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I went back to the penstock and climbed up to take another look at the Fleet. Flow goes down to the right and into the Low Level just the other side of the short weir wall. The area with the yellow brick is directly above the Low Level Interceptor. I'd not noticed the concrete patch and the red bricks on the left on previous visits. The storm relief is just the other side of that wall

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The Fleet was practically empty and what was flowing in it was very clear

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Some of these are old pics, taken on a visit with @Conrad showing the outfall chamber where storm flows from the sewer and storm relief combine.

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One of two brick pipes leading to the Thames - the 60's extension?

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From the other pipe but looking back up towards the enormous flaps and tumbling bay. The white sticker on the Steel plates reads "PROPERTY OF LONDON UNDERGROUND IF FOUND PLEASE CONTACT OUR NETWORK OPERATIONS CENTRE ON........".

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Low Level No.1&2 Balancer Chamber

After checking a few other drains I went to see if I could find the first balancer chambers between the two Low Level Interceptors near Mansion House. There's another one further downstream and two similar set ups between the 1st and 2nd Low Level Interceptors South of the Thames. My understanding is that they can balance each other out if one is substantially higher than the other. Penstocks are provided in all three directions so the downstream flow from one Interceptor at a time can be completely shut off. Being quite confined the counter balance weights, chains and pulleys are arranged in quite a photogenic way. It sounds obvious but before the Low Level No.2 was built there was just the original Low Level No.1 here. The Low Level No.1 is built of yellow Gault bricks. The blue and the red engineering bricks were laid by the LCC in the first decade of the 1900's when both of these chambers were built.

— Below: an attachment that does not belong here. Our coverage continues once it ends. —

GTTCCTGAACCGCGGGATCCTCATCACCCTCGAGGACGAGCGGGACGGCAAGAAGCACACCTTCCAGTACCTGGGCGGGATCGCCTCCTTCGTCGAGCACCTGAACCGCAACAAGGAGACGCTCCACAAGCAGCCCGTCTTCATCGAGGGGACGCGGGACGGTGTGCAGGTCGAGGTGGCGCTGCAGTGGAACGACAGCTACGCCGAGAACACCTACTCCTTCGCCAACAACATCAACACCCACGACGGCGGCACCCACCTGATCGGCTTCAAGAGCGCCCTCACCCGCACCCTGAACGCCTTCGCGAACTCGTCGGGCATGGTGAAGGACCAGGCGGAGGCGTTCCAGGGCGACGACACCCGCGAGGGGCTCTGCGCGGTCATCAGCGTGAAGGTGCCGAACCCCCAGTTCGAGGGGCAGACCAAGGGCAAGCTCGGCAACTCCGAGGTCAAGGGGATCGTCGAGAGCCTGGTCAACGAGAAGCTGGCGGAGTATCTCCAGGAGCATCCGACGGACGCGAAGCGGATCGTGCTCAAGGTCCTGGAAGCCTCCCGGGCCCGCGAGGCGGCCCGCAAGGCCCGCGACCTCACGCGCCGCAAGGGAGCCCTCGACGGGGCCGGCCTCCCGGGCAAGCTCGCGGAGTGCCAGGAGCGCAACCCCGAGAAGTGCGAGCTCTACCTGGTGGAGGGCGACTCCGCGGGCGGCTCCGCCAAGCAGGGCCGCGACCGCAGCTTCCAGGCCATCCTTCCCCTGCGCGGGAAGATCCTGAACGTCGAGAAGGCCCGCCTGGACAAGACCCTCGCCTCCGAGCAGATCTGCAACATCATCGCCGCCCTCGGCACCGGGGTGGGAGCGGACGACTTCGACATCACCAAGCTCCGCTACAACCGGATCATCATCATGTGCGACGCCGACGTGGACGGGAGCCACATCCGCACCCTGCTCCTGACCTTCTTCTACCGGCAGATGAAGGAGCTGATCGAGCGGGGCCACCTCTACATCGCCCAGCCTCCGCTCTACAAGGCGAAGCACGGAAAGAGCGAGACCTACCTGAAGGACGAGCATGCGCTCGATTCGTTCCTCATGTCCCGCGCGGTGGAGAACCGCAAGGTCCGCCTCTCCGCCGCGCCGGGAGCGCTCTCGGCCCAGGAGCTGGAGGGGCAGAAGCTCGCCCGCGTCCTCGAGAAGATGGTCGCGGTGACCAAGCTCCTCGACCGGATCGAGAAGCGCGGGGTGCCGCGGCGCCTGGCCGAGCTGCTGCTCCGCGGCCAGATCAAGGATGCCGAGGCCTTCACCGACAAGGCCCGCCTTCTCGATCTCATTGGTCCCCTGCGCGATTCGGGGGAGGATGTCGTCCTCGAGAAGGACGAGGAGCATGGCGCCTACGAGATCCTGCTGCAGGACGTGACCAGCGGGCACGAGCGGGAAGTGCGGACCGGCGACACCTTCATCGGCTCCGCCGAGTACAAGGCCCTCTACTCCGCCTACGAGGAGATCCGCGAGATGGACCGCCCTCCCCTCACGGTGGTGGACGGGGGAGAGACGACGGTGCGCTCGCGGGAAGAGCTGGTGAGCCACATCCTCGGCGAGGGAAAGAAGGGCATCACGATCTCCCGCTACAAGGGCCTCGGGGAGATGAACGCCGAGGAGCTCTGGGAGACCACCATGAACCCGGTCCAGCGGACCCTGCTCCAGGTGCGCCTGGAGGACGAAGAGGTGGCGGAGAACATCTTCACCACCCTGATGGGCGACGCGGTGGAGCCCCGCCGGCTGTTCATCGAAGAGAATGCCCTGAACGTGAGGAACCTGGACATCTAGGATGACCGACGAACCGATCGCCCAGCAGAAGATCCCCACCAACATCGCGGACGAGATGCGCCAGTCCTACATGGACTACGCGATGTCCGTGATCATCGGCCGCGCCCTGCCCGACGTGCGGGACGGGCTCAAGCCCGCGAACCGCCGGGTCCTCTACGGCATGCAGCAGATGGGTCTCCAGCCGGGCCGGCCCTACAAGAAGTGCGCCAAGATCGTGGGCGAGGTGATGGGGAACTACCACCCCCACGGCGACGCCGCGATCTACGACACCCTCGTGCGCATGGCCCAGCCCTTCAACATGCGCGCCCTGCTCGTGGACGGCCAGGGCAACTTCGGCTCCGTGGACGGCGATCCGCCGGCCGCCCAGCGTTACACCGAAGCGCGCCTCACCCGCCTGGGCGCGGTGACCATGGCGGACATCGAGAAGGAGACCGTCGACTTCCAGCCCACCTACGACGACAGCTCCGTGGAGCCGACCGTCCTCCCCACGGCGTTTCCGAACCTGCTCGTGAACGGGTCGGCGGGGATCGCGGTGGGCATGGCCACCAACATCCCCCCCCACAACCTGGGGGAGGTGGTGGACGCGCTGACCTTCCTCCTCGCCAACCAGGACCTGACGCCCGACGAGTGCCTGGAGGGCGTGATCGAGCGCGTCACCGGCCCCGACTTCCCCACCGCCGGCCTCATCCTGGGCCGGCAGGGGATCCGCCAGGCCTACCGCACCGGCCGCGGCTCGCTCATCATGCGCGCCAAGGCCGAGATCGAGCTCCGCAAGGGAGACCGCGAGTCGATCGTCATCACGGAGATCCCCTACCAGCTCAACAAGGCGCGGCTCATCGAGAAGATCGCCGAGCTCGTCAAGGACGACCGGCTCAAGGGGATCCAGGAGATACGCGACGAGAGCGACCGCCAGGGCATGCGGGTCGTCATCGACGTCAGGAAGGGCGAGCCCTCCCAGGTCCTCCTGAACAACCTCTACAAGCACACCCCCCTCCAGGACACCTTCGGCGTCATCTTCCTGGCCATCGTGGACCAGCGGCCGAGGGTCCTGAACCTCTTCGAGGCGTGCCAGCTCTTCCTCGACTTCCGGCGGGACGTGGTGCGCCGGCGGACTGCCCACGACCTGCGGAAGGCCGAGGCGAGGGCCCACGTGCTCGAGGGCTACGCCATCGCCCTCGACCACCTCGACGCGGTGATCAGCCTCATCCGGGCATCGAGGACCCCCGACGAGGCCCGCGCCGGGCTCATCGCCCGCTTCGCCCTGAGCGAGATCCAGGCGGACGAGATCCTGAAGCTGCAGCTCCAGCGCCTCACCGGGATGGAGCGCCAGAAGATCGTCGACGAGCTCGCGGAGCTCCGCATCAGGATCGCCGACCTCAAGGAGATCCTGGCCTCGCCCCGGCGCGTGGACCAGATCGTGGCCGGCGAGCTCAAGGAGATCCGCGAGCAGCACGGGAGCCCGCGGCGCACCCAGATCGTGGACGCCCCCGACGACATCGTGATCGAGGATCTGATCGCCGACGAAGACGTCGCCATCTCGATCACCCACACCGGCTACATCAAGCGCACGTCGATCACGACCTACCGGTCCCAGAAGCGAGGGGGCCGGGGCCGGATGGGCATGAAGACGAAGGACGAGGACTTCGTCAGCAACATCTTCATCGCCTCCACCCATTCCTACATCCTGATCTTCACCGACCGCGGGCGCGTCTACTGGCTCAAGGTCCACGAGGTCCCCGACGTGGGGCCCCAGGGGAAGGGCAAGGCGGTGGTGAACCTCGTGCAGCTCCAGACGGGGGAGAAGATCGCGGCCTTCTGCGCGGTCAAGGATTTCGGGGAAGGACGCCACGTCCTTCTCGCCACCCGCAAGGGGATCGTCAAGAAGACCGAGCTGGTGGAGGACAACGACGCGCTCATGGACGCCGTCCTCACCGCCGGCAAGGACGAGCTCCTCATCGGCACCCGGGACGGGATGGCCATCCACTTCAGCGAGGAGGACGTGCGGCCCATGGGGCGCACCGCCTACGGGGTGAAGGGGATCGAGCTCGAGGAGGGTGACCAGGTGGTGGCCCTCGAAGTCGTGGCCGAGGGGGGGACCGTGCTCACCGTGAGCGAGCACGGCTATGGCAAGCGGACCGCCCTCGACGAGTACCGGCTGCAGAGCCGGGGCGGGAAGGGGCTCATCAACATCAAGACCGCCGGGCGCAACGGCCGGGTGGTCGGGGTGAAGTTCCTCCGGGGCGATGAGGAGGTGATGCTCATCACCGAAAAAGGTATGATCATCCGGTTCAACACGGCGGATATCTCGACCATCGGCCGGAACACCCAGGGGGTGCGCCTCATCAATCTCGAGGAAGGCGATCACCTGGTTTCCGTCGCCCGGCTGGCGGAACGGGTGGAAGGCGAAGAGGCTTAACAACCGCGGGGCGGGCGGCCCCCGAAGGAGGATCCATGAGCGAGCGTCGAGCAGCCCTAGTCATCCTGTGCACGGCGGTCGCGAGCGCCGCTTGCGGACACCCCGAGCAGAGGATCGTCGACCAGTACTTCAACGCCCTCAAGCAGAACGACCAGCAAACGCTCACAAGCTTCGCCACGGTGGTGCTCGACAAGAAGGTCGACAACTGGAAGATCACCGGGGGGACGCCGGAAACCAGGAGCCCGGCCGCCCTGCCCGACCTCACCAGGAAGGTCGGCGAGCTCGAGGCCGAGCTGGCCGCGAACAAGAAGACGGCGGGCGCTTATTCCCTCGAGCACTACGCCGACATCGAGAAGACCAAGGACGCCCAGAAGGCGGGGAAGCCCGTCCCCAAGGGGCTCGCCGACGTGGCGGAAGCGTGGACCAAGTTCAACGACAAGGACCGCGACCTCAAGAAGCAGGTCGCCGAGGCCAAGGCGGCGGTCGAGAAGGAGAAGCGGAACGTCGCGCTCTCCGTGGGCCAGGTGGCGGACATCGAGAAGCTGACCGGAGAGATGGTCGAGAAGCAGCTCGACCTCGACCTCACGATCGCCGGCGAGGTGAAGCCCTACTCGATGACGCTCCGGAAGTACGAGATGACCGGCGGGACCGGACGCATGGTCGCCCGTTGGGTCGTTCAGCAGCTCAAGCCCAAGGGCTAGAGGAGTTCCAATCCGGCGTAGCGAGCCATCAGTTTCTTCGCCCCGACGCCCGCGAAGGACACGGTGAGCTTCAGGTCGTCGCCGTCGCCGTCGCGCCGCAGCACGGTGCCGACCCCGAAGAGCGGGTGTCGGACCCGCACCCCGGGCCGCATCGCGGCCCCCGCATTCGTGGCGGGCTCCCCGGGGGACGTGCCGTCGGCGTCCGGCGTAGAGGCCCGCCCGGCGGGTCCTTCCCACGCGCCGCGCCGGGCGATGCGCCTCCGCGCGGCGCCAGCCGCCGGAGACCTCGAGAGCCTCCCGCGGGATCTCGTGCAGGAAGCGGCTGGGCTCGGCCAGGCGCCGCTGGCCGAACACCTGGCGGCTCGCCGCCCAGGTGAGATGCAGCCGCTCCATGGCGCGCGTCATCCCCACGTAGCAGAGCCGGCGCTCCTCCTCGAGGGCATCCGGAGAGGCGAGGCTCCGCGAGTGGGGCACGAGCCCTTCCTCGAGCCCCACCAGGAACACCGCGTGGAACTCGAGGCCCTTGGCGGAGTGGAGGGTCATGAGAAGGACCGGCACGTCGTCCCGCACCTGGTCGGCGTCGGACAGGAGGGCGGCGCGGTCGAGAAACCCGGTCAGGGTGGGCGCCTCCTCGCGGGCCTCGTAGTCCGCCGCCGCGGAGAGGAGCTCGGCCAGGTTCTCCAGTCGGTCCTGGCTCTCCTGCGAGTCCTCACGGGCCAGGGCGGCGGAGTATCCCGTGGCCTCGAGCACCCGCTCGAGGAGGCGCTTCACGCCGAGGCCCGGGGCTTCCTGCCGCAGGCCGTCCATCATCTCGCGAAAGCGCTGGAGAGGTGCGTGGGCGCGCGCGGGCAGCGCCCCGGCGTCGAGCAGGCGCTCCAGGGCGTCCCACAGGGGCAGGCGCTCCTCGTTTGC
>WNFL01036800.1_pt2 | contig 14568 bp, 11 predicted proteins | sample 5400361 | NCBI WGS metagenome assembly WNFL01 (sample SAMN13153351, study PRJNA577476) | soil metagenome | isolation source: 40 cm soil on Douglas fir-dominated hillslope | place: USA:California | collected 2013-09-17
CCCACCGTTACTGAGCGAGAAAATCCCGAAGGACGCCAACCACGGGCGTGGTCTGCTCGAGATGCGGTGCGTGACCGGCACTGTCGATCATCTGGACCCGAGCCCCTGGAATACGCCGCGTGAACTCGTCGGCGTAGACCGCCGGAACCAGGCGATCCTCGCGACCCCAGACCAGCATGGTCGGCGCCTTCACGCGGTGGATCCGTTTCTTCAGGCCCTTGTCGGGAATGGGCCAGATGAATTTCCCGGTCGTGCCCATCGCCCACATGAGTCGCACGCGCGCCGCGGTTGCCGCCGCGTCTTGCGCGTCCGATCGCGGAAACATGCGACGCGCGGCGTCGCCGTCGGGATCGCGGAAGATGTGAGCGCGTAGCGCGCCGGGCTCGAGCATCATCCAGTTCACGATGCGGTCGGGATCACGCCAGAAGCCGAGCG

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TheVicar

Loyal to the Drain
Regular User
Legendary report as per usual sir!
Quite a few photos there showing parts of the network that I've never expected to see.
I recognise the dropshaft down into the Fleet SR. I took a pic from the bottom when we were down there in June, it was a long walk we had that day.
Didn't think I'd ever see where the Fleet is finally intercepted by the Low Level from that side of the wall. :thumb
Can't wait to get back out there when we are finally allowed, so much catching up to do ffs.

890706
 

tallginge

more tall than ginger tho.....
Regular User
Thanks guys, pleased yers enjoyed it. Yeah all good thanks @tarkovsky hope you are too. Thanks @stoff urbex yeah walking in his footsteps and he'd have been very busy round those parts. Thanks @TheVicar thought you'd recognise that shot of the storm relief. Must admit i didn't expect to see the fleet from the low level interceptor either but i didn't know what to expect tbh. Glad i did tho
 

pastybarm

28DL Full Member
28DL Full Member
Thanks for this TG, I live vicariously through your posts, especially in these very strange times, let us hope things get back to normal so more explores and meet ups can happen, I do like the infrastructure that you unearth (pardon the pun!).

Cheers,
PB